AXO confronts silence surrounding domestic violence

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AXO confronts silence surrounding domestic violence

Denton Zhou

Denton Zhou

Denton Zhou

The sisters of AXO hosted a kickball tournament last Friday, Oct. 29, to raise funds for the Domestic Violence Center of Greater Cleveland.

Gillian Seaman, News Editor

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Coinciding with domestic violence awareness month, CWRU’s AXO sorority hosted a series of events from Oct. 25 to Oct. 30. With co-sponsorships from the Flora Stone Mather Center for Women, Residential Housing Association, and Undergraduate Student Government, the sorority sought to both disseminate information about the subject and raise funds for the Domestic Violence Center of Greater Cleveland.

“It’s vital we pass this information on to college students. Just based on the crime log, there is domestic violence that occurs on this campus,” explained AXO president Candace Martin. “This age group is one of the highest impacted by domestic violence. College age women, especially, are very likely to experience domestic violence and people don’t know that. Events like this raise awareness and offer support.”

Events throughout the week included purple day on Oct, 26, a hidden voices ceremony on Oct. 27 and a kickball tournament last Friday Oct. 29. Among these, AXO domestic violence awareness week co-chair Elizabeth Kannard singled out purple day, in which CWRU community members donned purple garb to show their support for both victims and survivors of domestic violence, as the most powerful event.

“It’s really nice to see all the people out there supporting it. It’s not just women, its not just people who have gone through it. Everyone wants to support it. and that’s why it’s the most powerful day.

Martin agreed with Kannard, also considering purple day to be pivotal in raising awareness of domestic violence issues. “You can’t really ignore one huge part of the campus wearing purple,” she said.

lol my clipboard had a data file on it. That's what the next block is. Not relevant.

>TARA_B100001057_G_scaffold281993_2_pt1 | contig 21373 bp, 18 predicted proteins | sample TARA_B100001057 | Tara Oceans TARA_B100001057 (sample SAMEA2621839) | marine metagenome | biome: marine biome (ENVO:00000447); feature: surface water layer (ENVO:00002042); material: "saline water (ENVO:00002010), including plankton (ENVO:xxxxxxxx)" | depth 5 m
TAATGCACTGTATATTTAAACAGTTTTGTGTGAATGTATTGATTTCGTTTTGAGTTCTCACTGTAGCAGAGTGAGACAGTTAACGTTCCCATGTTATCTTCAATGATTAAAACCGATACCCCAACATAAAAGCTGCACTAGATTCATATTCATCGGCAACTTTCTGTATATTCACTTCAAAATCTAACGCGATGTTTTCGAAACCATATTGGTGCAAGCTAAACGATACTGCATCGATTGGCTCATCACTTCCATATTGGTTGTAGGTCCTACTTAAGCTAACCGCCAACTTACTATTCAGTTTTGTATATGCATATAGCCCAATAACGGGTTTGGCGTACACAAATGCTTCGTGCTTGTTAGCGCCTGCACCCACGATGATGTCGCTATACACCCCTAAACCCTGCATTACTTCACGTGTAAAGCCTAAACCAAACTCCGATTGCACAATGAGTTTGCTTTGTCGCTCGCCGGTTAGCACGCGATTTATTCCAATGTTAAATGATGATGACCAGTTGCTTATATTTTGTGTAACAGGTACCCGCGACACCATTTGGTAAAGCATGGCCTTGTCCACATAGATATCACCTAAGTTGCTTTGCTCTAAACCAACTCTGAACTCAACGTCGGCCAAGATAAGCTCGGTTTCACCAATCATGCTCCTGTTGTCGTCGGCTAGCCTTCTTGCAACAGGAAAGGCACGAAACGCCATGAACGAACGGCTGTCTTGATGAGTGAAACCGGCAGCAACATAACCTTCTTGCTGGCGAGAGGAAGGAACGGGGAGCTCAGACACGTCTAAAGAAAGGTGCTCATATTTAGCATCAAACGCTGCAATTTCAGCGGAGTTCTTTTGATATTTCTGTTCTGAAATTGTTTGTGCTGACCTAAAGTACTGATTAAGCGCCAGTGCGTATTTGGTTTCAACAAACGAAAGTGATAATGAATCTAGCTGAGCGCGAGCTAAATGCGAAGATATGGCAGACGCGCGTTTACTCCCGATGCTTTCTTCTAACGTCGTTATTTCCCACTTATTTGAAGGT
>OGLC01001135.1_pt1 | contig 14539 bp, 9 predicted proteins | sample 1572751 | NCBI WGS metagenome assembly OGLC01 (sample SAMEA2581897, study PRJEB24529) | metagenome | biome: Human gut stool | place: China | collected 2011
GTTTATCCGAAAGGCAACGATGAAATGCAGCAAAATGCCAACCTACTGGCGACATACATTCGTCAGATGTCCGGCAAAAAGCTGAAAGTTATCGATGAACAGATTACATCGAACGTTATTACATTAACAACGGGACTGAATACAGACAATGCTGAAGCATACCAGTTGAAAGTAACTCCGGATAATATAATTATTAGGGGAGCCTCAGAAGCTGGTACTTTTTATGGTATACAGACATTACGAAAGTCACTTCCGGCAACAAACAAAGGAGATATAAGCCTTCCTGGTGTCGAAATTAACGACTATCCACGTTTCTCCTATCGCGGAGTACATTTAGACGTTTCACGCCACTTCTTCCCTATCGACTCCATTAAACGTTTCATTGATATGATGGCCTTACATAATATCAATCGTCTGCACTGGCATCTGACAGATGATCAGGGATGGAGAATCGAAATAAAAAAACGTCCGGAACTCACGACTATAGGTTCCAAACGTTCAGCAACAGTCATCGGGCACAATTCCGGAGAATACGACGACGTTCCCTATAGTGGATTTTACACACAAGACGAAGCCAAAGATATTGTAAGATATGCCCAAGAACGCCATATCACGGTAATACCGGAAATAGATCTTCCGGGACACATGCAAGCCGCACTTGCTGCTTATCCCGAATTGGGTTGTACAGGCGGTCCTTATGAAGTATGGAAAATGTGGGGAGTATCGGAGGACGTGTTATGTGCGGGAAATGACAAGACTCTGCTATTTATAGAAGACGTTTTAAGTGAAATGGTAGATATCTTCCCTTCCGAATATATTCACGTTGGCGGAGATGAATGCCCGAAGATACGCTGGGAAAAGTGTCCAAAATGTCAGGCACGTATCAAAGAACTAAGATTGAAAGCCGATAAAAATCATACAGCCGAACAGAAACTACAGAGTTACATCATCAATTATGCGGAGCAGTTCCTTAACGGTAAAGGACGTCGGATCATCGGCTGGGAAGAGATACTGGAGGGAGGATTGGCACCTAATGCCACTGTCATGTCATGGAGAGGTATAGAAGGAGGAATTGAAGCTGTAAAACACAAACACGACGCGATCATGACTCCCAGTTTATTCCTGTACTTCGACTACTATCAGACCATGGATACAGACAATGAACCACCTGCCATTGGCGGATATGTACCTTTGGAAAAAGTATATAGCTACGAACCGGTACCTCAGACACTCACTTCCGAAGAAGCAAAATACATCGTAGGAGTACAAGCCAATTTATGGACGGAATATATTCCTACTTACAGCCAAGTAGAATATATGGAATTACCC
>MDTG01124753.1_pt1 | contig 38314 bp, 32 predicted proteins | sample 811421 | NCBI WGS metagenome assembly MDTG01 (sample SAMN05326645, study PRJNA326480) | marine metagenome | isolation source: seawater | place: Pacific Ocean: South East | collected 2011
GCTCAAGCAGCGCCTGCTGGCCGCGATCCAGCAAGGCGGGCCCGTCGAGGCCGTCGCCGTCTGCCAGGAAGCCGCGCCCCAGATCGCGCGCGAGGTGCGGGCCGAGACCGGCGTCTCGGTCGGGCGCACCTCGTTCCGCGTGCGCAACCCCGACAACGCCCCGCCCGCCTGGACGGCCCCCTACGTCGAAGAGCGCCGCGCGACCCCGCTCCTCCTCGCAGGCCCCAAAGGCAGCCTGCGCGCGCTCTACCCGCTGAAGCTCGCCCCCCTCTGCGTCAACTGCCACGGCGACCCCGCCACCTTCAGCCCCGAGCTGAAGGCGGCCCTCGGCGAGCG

While purple day also involved presenting people with statistics about domestic violence, the hidden voices ceremony on Oct. 27 presented individual stories of victims and survivors of domestic violence that was meant to personalize their experiences. Outside of both Leutner and Fribley commons, a circle of black human cut outs with individual stories displayed prominently on their chests represented victims of domestic violence.

For Martin, ceremony was especially important. “It shows that domestic violence knows no limits. It’s not based on your ethnicity or your class or you gender. It can be same sex couples, it can be boyfriend girlfriend, it can be a parent, It can be a lot of different things. I think people sometimes think it’s just boyfriend/girlfriend husband/wife, but it can be a lot of things it can be anyone.”

In addition to participating in purple day and the hidden voices ceremony, 18 different student groups also opted to compete in AXO’s kickball tournament to help the sorority raise funds.

AXO sorority sister Victoria Rusnak, was impressed with campus participation in the event. ”It was a lot of teams, especially for Halloween weekend when there’s a lot of people busy with different events,” she said. Rusnak also singled out the Delta Chi fraternity, who bested the field of 18 teams to take the top prize, as particularly deserving of praise. “I was really impressed with their involvement in the tournament this year, just because just a month ago they started to form their colony. So I personally thank them. I was impressed.”

The proceeds from the kickball tournament registration combined with donated funds from totaled approximately 1500 dollars. Libby Kanard explained that as domestic violence awareness is one of the largest parts of AXO’s philanthropy nationally, that such sums add up across all of the different chapters. “That does make a difference,” she said.

The success of this year’s AXO’s domestic violence awareness week hinged on community support. While Martin did not deny the importance of survivors participation contributing to the success of the week, she explained that the support of individuals who had not experienced domestic violence was particularly powerful.

“I, personally, am a survivor of domestic violence. It’s really powerful to me when I see others in our community who haven’t experienced it supporting [our cause].”